Middle school can be rough even under the best circumstances. But it can be hell if you’re picked on and bullied, much like ChadMichael Morrisette, a 34-year-old brand consultant and visual designer in West Hollywood, was throughout those years.
The entire football team bullied me, he said. It wasnt one guy, it was six or seven guys who would follow me in the hallways, harassing me, insulting me, threatening my life.
Louie Amundson grew up with Morrisette in a small town in Alaska, and was one of theboys who would mercilessly bully Morrisette, following him through the hallways of their junior high school while shouting insults and threats at him.
Morrisette left home when he was fifteen, and says life got better quickly after that, and he hasnt reflected much on his bullied childhood since.
That is, until he woke up to a surprise message on Facebook from Amundson:
Morrisette didn’t remember Amundson specifically, but realized he must have been one of the football players who used to harass him.
It unlocked something in me I didn’t realize I’d been holding onto,” he said. “I cried a little bit. It was so moving.”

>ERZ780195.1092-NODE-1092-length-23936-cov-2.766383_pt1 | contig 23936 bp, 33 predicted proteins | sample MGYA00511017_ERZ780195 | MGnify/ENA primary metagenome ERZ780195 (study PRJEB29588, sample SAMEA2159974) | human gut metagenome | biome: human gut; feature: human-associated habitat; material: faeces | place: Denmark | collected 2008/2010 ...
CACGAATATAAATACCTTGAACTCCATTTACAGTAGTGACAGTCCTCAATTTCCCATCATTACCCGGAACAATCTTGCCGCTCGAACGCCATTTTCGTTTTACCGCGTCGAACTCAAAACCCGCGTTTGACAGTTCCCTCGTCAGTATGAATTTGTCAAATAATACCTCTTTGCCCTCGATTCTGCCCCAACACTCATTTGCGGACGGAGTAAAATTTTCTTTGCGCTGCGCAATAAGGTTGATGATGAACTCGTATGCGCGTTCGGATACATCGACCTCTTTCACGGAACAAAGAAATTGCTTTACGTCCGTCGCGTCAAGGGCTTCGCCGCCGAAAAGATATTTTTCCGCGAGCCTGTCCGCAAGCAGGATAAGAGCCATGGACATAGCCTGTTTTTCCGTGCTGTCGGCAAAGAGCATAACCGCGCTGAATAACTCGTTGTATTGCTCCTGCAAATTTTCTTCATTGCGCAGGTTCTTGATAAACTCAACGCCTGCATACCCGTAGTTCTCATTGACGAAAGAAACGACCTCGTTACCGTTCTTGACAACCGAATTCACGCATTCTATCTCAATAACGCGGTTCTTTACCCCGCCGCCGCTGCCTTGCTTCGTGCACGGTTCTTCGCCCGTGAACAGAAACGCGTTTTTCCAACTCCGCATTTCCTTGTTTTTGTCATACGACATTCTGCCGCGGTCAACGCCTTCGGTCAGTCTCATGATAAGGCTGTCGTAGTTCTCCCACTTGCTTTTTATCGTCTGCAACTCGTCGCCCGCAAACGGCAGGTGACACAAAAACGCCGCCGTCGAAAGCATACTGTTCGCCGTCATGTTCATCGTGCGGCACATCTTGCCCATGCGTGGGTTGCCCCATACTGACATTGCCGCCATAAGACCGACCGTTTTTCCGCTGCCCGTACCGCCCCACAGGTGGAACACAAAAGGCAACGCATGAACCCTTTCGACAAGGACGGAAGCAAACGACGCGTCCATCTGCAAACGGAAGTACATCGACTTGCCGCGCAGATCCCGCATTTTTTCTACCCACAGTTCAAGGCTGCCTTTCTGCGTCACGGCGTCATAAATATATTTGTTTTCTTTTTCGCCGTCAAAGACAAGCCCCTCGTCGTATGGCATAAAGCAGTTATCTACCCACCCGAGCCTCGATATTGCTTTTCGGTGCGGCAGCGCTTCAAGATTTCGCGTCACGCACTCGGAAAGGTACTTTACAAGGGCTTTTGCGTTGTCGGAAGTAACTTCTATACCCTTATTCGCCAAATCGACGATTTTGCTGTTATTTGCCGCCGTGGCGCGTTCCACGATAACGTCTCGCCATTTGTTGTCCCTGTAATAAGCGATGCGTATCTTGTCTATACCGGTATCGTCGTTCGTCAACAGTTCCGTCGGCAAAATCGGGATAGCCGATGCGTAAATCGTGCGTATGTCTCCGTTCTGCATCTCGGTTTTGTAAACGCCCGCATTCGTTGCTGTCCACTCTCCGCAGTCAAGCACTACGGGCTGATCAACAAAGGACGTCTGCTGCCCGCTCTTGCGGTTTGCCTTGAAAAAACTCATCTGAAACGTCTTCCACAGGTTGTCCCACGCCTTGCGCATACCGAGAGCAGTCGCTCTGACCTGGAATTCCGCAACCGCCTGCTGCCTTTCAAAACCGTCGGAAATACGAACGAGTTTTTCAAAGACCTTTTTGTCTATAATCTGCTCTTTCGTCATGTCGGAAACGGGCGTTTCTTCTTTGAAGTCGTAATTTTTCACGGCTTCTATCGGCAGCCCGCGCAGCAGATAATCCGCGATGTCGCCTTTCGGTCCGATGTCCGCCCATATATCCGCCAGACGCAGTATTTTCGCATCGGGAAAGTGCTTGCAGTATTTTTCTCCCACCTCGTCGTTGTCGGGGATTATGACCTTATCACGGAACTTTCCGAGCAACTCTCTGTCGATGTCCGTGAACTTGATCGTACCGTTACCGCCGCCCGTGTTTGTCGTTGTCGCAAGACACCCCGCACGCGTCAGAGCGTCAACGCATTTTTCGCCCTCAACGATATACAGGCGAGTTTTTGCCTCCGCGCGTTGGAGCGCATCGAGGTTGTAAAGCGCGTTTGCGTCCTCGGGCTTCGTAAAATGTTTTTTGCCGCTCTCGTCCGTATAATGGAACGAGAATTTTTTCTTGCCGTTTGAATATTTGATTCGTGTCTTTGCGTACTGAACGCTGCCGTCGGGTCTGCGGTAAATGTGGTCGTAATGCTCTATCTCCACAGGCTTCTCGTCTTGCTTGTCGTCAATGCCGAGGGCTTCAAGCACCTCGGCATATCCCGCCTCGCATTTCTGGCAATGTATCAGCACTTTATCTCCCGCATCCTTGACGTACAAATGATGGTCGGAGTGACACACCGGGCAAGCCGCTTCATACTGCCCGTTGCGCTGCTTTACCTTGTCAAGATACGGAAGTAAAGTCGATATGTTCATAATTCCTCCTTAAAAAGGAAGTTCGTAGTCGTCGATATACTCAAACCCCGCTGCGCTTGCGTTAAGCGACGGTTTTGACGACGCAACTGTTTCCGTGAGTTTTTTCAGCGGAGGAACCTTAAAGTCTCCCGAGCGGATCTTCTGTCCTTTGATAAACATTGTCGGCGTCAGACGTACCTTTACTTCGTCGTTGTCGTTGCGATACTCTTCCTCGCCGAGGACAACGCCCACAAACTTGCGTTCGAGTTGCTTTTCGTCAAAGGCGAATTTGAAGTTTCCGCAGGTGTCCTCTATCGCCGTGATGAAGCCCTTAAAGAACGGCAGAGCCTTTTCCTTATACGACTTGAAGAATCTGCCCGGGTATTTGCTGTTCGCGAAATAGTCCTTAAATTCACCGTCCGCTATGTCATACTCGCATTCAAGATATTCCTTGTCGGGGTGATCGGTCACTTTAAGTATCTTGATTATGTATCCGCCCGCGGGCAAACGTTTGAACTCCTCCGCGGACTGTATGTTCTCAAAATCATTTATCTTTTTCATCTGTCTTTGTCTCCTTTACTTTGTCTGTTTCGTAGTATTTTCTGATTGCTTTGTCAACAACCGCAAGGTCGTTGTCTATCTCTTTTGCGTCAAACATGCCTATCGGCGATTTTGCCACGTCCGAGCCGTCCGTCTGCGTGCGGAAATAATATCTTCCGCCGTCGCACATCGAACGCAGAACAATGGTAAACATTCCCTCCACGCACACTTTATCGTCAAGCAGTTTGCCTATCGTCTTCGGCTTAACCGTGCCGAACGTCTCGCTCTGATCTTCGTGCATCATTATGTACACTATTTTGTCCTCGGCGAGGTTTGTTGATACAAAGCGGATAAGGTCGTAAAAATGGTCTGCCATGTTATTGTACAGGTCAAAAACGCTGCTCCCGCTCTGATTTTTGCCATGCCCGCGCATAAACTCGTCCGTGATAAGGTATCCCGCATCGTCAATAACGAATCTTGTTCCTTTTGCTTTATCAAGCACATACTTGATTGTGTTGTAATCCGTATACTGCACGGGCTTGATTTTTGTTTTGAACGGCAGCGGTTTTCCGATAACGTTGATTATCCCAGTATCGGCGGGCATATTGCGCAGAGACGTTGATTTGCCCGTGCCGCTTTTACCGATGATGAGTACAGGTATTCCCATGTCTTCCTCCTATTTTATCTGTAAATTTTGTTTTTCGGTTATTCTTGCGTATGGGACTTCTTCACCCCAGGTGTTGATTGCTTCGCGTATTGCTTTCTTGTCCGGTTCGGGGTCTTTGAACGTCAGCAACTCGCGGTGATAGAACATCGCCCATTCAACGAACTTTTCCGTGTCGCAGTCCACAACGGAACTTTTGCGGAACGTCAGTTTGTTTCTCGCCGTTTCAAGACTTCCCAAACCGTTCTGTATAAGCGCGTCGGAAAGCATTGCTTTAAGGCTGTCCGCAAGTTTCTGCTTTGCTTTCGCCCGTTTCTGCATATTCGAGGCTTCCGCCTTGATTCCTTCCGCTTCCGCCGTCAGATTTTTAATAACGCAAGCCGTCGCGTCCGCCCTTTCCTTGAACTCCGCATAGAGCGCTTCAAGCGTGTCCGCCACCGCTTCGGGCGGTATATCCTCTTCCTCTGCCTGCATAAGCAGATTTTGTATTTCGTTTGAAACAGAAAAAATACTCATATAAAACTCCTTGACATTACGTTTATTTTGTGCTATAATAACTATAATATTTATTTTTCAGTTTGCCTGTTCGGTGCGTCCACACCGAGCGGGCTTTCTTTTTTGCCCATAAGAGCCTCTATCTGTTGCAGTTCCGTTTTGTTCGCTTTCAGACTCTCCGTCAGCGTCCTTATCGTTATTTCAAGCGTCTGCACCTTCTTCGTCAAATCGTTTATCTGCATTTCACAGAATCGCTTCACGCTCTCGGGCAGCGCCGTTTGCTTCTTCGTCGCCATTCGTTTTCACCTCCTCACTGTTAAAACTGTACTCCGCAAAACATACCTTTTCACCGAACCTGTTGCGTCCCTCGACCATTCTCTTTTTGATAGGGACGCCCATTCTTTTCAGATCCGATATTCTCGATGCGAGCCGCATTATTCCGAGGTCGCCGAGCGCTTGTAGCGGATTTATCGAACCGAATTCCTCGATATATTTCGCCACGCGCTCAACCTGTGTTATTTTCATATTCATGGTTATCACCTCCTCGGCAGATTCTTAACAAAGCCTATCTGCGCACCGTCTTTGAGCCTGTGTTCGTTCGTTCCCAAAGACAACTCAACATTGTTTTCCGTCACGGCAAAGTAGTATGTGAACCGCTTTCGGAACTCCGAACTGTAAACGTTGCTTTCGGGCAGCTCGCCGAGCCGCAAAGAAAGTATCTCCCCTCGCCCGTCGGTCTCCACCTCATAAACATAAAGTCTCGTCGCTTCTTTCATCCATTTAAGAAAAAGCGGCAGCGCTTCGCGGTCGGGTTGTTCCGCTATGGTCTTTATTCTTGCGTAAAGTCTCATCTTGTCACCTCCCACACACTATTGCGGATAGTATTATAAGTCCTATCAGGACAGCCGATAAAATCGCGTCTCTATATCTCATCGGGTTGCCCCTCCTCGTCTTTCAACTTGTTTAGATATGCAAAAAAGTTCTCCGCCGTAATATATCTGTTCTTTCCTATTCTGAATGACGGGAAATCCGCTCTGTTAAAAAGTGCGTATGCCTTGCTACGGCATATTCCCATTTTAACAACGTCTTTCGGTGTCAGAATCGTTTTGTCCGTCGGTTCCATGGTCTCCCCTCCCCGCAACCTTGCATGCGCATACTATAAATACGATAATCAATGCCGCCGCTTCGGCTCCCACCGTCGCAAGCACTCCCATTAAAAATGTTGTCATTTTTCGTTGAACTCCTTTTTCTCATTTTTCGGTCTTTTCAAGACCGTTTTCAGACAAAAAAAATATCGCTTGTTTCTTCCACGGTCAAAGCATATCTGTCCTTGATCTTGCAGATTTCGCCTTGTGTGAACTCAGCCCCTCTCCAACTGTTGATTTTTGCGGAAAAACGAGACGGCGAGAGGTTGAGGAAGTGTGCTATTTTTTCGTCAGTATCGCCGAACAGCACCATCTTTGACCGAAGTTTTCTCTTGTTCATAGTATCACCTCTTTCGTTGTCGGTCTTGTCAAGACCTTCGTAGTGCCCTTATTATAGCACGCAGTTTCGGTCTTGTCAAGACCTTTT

A few days later, Morrisette wrote back:
Amundson wrote back right away:
Amundson saidthat he didn’t expect Morrisette to forgive him.
I felt humbled and ashamed and relieved all at once,” he said. “I owed him that apology, he did not owe me his forgiveness. The fact that he was able to forgive me showed that I may have been the bigger kid, but he is the bigger man.”
Morrisette posted the exchange online in the hopes that it will inspire bullied children not to lose hope, and inspire bullies to change their ways.
For the ones that are bullied and are young, it does get better,” he said. “It’s hard to see that now. And it doesn’t get better in a year or two, necessarily, but twentyyears later you’ll look back and realize, it is better.”
He sums up his message this way: “It’s never too late.”
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